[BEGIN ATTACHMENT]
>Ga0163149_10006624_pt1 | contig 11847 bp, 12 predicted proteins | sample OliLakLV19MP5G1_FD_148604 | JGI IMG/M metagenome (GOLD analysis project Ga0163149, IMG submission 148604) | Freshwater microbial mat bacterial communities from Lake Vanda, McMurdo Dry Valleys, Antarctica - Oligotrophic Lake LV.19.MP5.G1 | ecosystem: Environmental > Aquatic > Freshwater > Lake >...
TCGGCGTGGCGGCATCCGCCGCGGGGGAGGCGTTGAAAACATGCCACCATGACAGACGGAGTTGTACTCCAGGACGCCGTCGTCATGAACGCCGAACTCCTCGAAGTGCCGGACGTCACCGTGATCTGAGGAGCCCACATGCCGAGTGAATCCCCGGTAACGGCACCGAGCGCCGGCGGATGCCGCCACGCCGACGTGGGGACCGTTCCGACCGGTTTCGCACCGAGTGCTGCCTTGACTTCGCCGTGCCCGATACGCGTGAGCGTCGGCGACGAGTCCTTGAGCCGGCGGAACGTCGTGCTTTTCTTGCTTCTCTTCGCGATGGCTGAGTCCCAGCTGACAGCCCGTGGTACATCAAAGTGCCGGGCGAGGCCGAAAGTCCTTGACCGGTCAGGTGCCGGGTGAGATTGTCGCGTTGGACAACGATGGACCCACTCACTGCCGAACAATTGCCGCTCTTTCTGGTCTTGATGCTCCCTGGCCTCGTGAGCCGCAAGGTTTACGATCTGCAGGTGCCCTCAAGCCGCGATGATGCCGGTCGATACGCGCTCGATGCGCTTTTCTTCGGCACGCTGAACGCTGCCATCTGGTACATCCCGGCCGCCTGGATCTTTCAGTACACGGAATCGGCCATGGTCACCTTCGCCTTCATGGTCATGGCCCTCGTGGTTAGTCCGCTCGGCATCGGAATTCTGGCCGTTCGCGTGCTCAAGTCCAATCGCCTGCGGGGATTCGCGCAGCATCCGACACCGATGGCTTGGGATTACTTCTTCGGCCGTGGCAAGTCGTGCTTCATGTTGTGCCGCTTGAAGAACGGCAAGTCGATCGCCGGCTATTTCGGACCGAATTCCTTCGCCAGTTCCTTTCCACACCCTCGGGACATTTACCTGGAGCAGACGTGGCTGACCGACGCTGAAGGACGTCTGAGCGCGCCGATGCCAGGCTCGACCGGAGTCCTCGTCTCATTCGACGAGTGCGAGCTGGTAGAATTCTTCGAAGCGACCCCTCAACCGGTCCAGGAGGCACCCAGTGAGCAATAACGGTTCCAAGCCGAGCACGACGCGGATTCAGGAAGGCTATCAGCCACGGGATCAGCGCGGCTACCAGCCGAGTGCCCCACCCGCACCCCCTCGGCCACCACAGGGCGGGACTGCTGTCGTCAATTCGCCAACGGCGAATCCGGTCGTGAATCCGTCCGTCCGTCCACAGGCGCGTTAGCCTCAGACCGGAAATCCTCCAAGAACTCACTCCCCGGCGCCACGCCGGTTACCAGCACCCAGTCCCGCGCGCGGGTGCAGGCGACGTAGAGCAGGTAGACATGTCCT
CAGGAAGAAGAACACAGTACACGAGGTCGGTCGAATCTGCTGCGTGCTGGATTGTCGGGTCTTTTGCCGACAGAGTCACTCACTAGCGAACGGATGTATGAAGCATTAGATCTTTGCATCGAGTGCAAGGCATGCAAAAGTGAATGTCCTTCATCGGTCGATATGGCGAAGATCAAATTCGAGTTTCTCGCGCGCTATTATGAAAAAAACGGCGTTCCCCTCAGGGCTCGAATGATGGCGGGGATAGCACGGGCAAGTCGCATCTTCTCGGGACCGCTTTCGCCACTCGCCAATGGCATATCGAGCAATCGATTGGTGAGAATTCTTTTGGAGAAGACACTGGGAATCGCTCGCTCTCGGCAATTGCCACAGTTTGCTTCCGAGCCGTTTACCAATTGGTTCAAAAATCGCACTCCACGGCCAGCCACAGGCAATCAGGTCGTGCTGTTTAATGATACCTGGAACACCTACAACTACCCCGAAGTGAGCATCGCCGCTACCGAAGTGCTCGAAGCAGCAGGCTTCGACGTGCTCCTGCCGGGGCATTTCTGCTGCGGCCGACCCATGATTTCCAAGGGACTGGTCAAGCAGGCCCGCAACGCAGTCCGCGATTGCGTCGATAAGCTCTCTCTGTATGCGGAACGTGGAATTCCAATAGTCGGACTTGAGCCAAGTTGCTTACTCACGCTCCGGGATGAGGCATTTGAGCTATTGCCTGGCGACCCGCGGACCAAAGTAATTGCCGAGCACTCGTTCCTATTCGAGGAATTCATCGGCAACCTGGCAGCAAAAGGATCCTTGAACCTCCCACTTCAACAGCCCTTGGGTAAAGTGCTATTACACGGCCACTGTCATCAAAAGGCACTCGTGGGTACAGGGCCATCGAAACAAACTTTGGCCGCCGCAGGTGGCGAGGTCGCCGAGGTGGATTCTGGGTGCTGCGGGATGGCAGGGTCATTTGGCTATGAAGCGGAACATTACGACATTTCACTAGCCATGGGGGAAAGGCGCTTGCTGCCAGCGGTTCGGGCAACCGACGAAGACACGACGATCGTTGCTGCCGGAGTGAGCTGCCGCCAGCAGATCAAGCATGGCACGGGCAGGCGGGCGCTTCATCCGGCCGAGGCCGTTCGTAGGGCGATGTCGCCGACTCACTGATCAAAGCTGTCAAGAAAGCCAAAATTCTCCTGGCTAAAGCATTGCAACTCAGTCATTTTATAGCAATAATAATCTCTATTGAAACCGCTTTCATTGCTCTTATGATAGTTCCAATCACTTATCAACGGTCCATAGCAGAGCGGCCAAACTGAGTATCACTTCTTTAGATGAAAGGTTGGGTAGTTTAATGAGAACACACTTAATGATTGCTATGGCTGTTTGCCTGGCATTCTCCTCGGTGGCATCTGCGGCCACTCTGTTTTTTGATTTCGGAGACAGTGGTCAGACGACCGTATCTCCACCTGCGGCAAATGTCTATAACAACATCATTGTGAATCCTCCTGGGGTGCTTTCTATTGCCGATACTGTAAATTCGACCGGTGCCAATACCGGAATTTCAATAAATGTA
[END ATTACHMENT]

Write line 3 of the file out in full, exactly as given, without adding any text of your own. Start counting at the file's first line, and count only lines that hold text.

CAGGAAGAAGAACACAGTACACGAGGTCGGTCGAATCTGCTGCGTGCTGGATTGTCGGGTCTTTTGCCGACAGAGTCACTCACTAGCGAACGGATGTATGAAGCATTAGATCTTTGCATCGAGTGCAAGGCATGCAAAAGTGAATGTCCTTCATCGGTCGATATGGCGAAGATCAAATTCGAGTTTCTCGCGCGCTATTATGAAAAAAACGGCGTTCCCCTCAGGGCTCGAATGATGGCGGGGATAGCACGGGCAAGTCGCATCTTCTCGGGACCGCTTTCGCCACTCGCCAATGGCATATCGAGCAATCGATTGGTGAGAATTCTTTTGGAGAAGACACTGGGAATCGCTCGCTCTCGGCAATTGCCACAGTTTGCTTCCGAGCCGTTTACCAATTGGTTCAAAAATCGCACTCCACGGCCAGCCACAGGCAATCAGGTCGTGCTGTTTAATGATACCTGGAACACCTACAACTACCCCGAAGTGAGCATCGCCGCTACCGAAGTGCTCGAAGCAGCAGGCTTCGACGTGCTCCTGCCGGGGCATTTCTGCTGCGGCCGACCCATGATTTCCAAGGGACTGGTCAAGCAGGCCCGCAACGCAGTCCGCGATTGCGTCGATAAGCTCTCTCTGTATGCGGAACGTGGAATTCCAATAGTCGGACTTGAGCCAAGTTGCTTACTCACGCTCCGGGATGAGGCATTTGAGCTATTGCCTGGCGACCCGCGGACCAAAGTAATTGCCGAGCACTCGTTCCTATTCGAGGAATTCATCGGCAACCTGGCAGCAAAAGGATCCTTGAACCTCCCACTTCAACAGCCCTTGGGTAAAGTGCTATTACACGGCCACTGTCATCAAAAGGCACTCGTGGGTACAGGGCCATCGAAACAAACTTTGGCCGCCGCAGGTGGCGAGGTCGCCGAGGTGGATTCTGGGTGCTGCGGGATGGCAGGGTCATTTGGCTATGAAGCGGAACATTACGACATTTCACTAGCCATGGGGGAAAGGCGCTTGCTGCCAGCGGTTCGGGCAACCGACGAAGACACGACGATCGTTGCTGCCGGAGTGAGCTGCCGCCAGCAGATCAAGCATGGCACGGGCAGGCGGGCGCTTCATCCGGCCGAGGCCGTTCGTAGGGCGATGTCGCCGACTCACTGATCAAAGCTGTCAAGAAAGCCAAAATTCTCCTGGCTAAAGCATTGCAACTCAGTCATTTTATAGCAATAATAATCTCTATTGAAACCGCTTTCATTGCTCTTATGATAGTTCCAATCACTTATCAACGGTCCATAGCAGAGCGGCCAAACTGAGTATCACTTCTTTAGATGAAAGGTTGGGTAGTTTAATGAGAACACACTTAATGATTGCTATGGCTGTTTGCCTGGCATTCTCCTCGGTGGCATCTGCGGCCACTCTGTTTTTTGATTTCGGAGACAGTGGTCAGACGACCGTATCTCCACCTGCGGCAAATGTCTATAACAACATCATTGTGAATCCTCCTGGGGTGCTTTCTATTGCCGATACTGTAAATTCGACCGGTGCCAATACCGGAATTTCAATAAATGTA